Volvo is known for its safety, and the V90 Cross Country is no exception. It comes with a host of safety features, including basics like blind spot monitoring to collision avoidance and preventative braking. But the feature we liked the most was the pilot assist with lane centering. Although not true autonomous driving, it is a very user-friendly system that can be controlled from the steering wheel. We used it to help on long stretches of highway. With our foot on the accelerator and one hand on the wheel, the Volvo centered in its lane and adjusted its speed to keep a safe distance from the vehicle ahead. If we let go of the wheel for a few seconds, the car would gently remind the driver to take control.
Day 3: Immerse yourself in luxury
Once inside, it’s hard to miss the huge sunroof that blows up the cabin, including most of the rear seat, with light. Those traveling in the back have access to USB ports, HVAC controls and sliding sunshades tucked away in the doors, as well as a center armrest with cup holders and storage. For parents, these rear seats also include integrated booster seats. While there’s plenty of room for two adults to comfortably ride in the back on a long trip, three taller buddies would face tough pressure, especially for a trip over 30 minutes.
Up front, the Volvo pulls away from the pack. It has a lot more luxury than the Subaru and, we would say, a more refined interior than its German rivals. The instrument panel is a compelling mix of supple leather, real wood, clean horizontal lines and a bright nine-inch infotainment screen. The center console’s start button, along with a few other buttons, feature a textured plastic surface, a tactile reminder that designers paid attention to detail.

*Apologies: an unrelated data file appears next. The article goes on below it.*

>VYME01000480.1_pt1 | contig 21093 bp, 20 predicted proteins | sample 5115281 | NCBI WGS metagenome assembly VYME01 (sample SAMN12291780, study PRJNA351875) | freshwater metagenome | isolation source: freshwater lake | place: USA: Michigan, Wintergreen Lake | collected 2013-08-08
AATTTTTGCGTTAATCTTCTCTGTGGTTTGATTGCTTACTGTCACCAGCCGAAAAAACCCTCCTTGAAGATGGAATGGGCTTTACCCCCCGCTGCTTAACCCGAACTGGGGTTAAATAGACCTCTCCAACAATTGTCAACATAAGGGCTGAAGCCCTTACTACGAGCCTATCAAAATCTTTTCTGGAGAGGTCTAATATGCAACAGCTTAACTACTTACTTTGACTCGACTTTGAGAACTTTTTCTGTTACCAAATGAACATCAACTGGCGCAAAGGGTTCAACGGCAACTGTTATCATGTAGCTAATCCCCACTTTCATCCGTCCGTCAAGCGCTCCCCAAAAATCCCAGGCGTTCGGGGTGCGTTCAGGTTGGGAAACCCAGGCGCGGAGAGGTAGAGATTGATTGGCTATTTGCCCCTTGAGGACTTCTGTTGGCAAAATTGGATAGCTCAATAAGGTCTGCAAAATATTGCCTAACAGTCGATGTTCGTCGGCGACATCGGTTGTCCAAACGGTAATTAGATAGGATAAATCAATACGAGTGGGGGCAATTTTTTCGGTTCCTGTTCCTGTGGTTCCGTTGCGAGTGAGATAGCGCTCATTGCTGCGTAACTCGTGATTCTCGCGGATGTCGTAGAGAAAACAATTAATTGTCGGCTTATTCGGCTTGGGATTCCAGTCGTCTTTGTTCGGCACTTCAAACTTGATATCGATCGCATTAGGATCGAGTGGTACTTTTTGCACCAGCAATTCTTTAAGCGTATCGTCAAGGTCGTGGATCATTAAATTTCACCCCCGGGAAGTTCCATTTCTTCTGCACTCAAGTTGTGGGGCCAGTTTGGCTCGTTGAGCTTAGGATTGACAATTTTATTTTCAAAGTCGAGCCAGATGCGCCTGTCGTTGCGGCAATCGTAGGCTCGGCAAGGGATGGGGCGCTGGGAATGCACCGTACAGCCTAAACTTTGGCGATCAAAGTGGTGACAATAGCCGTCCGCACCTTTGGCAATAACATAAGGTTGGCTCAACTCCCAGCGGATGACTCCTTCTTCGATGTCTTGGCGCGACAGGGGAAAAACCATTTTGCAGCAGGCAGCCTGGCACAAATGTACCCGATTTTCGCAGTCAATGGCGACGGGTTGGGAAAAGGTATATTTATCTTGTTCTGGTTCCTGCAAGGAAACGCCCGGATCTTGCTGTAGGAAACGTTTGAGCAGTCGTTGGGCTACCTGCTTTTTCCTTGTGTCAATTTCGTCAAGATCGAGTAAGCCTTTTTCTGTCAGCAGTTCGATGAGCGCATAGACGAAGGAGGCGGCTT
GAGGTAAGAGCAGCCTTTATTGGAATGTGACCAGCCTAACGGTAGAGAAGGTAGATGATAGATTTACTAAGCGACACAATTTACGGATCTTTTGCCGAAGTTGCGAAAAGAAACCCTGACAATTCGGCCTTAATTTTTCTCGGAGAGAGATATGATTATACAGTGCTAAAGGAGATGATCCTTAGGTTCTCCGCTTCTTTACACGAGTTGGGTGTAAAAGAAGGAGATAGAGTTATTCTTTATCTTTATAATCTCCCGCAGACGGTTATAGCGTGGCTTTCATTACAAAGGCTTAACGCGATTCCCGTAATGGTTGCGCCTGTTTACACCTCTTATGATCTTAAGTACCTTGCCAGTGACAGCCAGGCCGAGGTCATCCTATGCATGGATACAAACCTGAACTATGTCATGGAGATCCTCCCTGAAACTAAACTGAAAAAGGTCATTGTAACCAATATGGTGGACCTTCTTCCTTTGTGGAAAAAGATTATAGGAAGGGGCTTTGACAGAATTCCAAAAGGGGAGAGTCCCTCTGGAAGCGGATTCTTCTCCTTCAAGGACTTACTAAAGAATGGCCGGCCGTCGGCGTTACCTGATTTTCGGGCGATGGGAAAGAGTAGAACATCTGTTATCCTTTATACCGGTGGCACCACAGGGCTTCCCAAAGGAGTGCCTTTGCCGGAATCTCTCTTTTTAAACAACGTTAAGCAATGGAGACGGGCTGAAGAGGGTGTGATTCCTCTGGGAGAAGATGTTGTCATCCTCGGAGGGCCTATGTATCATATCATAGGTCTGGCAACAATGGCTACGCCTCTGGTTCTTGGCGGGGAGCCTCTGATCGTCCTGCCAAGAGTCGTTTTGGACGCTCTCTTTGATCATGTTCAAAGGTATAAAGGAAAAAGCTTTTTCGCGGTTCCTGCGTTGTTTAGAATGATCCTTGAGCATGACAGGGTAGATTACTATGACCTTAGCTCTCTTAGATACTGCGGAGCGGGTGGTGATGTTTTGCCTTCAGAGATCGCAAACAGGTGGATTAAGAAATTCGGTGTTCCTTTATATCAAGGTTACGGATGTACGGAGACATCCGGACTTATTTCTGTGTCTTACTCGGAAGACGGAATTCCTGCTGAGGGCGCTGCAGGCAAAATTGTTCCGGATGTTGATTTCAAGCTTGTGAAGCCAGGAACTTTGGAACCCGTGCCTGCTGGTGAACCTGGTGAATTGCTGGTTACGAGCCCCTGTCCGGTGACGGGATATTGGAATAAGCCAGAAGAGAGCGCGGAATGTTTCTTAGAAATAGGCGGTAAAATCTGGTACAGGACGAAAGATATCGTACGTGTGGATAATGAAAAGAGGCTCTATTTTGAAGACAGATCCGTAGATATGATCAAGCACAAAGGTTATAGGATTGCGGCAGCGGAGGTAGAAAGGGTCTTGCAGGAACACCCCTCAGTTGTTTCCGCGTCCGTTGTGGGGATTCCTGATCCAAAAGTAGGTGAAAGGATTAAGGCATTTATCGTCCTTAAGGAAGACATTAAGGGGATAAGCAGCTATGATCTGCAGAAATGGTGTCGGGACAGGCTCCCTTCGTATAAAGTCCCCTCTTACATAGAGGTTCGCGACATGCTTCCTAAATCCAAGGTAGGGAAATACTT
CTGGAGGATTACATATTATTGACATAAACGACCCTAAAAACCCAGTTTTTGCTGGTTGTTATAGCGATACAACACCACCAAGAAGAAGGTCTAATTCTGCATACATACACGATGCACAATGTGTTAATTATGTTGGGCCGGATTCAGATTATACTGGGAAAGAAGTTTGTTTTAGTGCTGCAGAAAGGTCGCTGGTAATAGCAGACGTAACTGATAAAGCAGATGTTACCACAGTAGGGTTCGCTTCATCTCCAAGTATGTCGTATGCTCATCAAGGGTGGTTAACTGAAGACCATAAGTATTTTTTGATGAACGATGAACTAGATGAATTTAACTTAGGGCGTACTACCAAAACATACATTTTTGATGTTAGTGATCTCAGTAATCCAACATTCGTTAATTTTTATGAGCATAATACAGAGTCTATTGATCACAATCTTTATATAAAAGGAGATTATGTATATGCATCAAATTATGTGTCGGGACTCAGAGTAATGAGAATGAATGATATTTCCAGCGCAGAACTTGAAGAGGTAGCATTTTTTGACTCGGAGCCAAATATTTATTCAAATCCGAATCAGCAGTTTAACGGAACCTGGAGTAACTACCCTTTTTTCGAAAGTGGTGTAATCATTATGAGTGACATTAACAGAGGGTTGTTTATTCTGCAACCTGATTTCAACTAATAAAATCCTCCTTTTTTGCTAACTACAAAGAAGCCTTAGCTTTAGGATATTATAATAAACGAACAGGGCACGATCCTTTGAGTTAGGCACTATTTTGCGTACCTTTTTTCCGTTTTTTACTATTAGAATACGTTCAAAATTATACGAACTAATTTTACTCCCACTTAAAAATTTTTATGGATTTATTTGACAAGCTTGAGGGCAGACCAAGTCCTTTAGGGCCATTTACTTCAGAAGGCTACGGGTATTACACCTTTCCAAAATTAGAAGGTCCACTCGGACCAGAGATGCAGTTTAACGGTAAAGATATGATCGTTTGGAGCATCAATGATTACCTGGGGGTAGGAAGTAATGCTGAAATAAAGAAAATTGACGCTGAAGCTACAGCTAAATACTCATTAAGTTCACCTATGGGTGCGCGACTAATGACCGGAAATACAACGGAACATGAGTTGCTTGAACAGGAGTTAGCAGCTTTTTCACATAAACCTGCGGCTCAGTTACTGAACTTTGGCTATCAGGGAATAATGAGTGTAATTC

The perforated leather front seats are heated and cooled and have just about every adjustment you can imagine, including the massage modes that made us consider working from home in the aisle. You’re sitting in the back of this car which helps it feel more like a sedan and light years away from an SUV. The center console is positioned high enough for your forearm to rest on and your hand has easy access to the gear lever and various buttons. In true Swedish fashion, the interior is minimal and clean.
The center touchscreen is faster and more responsive than those on previous V90 models, and while it took some getting used to, swiping to access any of the three main screens ultimately became a second. nature. The physical buttons below the screen are minimal, but luckily Volvo places the HVAC controls at the bottom of the screen, so whatever menu you’re in, adjusting the temperature is easy.
Native Sensus navigation works well, and you can write destinations on a small on-screen touchpad, although we suspect most will use their iPhone or Android for directions. The car helper was hit and miss with our requests, often excelling at things like adjusting the temperature but more awkward with tasks like finding coffee. Volvo did not include a wireless connection to your phone, so you will still need this cord. We prefer to use Waze in town, but these step-by-step instructions will not appear on the car’s 12-inch-wide digital gauge display.
The Bowers & Wilkins stereo system is one of the best audio options available, and it comes with some very useful listening modes. When you’re alone, for example, you can adjust the speakers to focus on the driver. Don’t bother playing around with the equalizer, just use the Gothenburg Concert Hall setting, which will give an exceptional sound upgrade to any playlist.
At the end of the line : The Volvo V90 Cross Country starts at around $ 56,200, reaching over $ 67,700 according to tests. Its price is that of a high-end luxury car, and it drives to match, with a few tough road chops added. You can find comparable ruggedness in a cheaper Subaru Outback, but you’ll sacrifice technology and cabin comfort. The Volvo stands up to the equally expensive German wagons, although spec for spec it is not as powerful. Instead, the V90 is a very capable people hauler for those looking for crossovers or who don’t need an SUV to tow. After our weekend, we left with a strong appreciation for the V90: it’s a practical, sometimes sporty, easy-to-love everyday driver.